I wrote this post on December 14th. before departure in Santa Cruz. It was one of the articles that should appear during our Atlantic crossing. For various reasons, I have so far refrained from publishing it, but after the experience tonight, it is a need for me to express my opinion about cruise ships and their cargo.
December 2019, Santa Cruz, Tenerife: The day before yesterday Jens and I pulled up the new Genoa. It was a good opportunity right now because the wind had just died down. Then the easiest way to change the sail is because the sail will not fidget wildly in the area. I stood at the winch to crank the sail up, Jens the day before to thread the sail into the furling system. Suddenly the air stayed a little, I felt like I was taking a deep breath of air directly at the exhaust of a VW Diesel.
The Queen Victoria is in Santa Cruz today. There is a different ship in the same place every day. Everyone runs their diesel generator in port. Everyone leaves this fat soot flag, which can be seen in the picture taken from the foredeck of the Sissi. That is one side of the cruise industry. I can understand very well that the Venetians, the Hamburgers and actually all residents of the cities overrun by cruise ships want to stop this environmental pollution.
The soot is driven into the Sissi salon by the wind. We breathe in the soot when working on the ship, we also get it off in our free time. He pulls into our bunk. Only when the crusader says goodbye to his ship's blight in the middle of the night does fresh air slowly draw through our boat.
In addition, hordes of people invade the place with every cruise ship. They stand in line in front of us normal boat tourists in the supermarket and often carry out the groceries and drinks that we actually wanted to buy ourselves. The supermarkets here are small, and most of the time, they are only supplied and replenished the following day.
We cannot change it. We have to live with that. If they almost drive me with their e-bikes on the way from the boat to the shower, then I would like to push them into the harbor basin. Thank you, AIDA, for taking so many e-bikes with you and lending them to your passengers. Can't you at least tour the area on tour buses like the other crusaders? The buses also make noise, but they don't drive right through the marina.
January 31, 2020, 1:50 am, between Barbados and St. Lucia: I am lying on the couch and dozing a little bit to myself. My watch is almost over, I'll wake Jens up in an hour. The guard has been fairly uneventful so far - as almost always on the Atlantic.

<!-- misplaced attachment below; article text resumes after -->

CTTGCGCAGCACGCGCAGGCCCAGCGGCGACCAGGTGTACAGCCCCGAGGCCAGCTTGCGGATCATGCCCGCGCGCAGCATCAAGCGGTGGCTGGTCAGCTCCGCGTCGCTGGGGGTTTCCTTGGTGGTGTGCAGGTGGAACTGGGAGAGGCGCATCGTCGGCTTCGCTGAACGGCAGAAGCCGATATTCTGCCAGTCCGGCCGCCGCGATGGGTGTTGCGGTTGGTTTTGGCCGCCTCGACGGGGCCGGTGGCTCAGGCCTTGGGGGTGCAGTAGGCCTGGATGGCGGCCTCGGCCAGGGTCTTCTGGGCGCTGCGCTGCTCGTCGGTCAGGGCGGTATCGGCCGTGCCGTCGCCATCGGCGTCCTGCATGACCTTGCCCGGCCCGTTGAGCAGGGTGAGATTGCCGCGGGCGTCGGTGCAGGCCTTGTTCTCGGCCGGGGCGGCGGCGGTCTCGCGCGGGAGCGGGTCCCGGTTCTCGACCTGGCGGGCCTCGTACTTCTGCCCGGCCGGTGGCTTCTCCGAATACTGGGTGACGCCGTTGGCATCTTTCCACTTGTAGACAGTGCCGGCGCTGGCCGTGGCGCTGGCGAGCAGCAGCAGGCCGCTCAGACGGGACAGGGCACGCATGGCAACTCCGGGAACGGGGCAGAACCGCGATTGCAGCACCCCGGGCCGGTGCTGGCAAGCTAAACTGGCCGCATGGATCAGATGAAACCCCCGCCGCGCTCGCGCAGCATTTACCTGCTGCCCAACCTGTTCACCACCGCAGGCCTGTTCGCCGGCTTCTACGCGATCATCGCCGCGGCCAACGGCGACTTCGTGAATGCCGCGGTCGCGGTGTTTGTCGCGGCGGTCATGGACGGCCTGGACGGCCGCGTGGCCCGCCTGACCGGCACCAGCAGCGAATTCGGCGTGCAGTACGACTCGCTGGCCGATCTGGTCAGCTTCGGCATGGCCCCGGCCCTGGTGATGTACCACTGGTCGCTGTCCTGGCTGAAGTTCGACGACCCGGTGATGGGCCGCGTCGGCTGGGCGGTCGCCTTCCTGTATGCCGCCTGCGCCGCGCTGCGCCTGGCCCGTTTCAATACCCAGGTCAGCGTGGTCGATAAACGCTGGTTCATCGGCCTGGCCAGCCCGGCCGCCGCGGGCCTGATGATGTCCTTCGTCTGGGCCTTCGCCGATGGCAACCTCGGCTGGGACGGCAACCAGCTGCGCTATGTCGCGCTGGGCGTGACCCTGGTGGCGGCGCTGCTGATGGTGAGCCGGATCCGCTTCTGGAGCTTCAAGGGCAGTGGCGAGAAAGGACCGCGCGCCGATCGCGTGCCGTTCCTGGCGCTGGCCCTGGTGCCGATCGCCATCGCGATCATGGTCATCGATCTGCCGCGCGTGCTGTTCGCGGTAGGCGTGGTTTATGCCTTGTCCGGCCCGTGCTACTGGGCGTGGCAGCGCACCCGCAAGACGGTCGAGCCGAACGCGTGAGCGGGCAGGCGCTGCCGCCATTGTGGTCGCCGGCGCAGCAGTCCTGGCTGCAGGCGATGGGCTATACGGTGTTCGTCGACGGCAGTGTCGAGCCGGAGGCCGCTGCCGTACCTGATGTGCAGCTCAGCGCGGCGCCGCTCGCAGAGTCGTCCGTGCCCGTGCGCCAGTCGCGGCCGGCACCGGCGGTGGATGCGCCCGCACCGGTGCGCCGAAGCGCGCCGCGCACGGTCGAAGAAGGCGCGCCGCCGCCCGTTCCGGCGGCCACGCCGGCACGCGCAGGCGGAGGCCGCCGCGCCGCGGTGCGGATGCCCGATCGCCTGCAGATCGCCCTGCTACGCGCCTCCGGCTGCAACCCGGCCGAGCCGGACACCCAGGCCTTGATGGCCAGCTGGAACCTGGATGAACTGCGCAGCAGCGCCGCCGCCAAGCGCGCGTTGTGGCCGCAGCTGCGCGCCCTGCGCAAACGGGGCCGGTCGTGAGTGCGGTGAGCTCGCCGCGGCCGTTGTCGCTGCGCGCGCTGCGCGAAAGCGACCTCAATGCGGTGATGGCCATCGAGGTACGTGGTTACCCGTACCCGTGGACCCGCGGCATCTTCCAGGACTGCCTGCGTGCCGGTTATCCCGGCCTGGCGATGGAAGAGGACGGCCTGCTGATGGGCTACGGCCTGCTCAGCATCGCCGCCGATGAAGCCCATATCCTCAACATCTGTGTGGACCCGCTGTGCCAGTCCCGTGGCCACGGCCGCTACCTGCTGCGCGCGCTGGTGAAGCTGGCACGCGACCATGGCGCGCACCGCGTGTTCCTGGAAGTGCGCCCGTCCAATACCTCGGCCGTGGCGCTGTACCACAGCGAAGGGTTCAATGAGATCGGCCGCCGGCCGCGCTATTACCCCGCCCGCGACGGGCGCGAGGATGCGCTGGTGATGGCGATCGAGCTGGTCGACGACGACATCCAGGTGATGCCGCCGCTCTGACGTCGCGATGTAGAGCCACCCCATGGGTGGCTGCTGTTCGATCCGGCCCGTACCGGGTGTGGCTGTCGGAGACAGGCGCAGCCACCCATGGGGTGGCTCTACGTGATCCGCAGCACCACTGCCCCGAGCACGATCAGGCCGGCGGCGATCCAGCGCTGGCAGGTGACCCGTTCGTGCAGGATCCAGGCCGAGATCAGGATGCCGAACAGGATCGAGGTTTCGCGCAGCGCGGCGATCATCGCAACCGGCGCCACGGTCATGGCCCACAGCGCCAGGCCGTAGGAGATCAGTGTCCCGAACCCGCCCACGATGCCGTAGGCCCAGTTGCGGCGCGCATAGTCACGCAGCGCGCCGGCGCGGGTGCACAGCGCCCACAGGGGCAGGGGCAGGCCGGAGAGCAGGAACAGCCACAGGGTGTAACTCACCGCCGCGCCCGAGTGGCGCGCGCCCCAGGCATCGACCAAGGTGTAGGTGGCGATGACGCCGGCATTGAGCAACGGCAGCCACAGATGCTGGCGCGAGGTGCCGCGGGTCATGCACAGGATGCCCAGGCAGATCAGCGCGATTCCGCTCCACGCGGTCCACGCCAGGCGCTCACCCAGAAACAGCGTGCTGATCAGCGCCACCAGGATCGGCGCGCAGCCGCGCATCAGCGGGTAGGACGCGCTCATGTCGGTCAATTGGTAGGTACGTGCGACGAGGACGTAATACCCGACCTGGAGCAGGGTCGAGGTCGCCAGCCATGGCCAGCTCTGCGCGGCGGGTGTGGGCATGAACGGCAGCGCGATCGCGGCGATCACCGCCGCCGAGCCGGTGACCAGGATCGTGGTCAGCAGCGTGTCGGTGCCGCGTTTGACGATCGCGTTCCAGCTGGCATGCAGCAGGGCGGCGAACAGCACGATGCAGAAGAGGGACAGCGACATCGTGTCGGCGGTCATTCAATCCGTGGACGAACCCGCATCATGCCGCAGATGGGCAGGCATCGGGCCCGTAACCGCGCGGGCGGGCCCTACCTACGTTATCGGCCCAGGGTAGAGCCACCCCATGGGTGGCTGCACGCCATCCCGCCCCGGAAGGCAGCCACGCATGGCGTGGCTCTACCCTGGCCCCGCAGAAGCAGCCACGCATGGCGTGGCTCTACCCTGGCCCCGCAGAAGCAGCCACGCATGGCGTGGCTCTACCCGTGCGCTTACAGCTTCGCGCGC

A penetrating beep quickly brings me back from my twilight state to the waking state. The AIS collision alarm sounds. In less than half an hour it will be Britannia run over us or happen very close. Huh? Our AIS sends. Our AIS receives. They can see that we are a sailing boat. They can see our course. I am not particularly worried because many crusaders go to Barbados.
I sit in the cockpit and look at the bright light that is getting closer and closer. I can't see the position lights in all the bright lights. Our wind pilot controls his normal zigzag. Sometimes we will have the next meeting point 30 meters, sometimes 300 meters from the Britannia. In 20 minutes. I try the night photo mode of my cell phone, you can even see something.
The cruise line's course line on the AIS doesn't change an inch. He is heading towards us. First of all, I decide on our obligation to stay on course, which we as sailors finally have. The guy at the helm of Britannia must know that too. However, I support the wind pilot in his zigzag. I allow him to do the zig, not the zag. A quarter of an hour later it is certain that we will pass the crusader approximately 100 to 200 meters away. A welcome SMS for the Britannia electrical system appears on the cell phone. Ultimately, the shortest distance was less than the length of this steamer.
So far, cargo ships have always changed course for us, including the 300-meter-long chunks. Ferries have always avoided us. Only the cruise ships are a danger, because in our experience they don't do anything.
The bastards just stubbornly continue their course. When passengers are booted out in front of the ports, the dinghies also follow a straight line, whether a sailor comes by or not. This is not meant to be a generalization or a prejudice, this is my judgment after 6000 nautical miles of our world tour and a conclusion from several dozen encounters with these shining rubble.
Now I've let off my steam. We still have 10 miles to go to Rodney Bay, and will probably arrive in daylight. Then shower for two hours and then a huge steak in the marina restaurant. That's how I imagine the evening.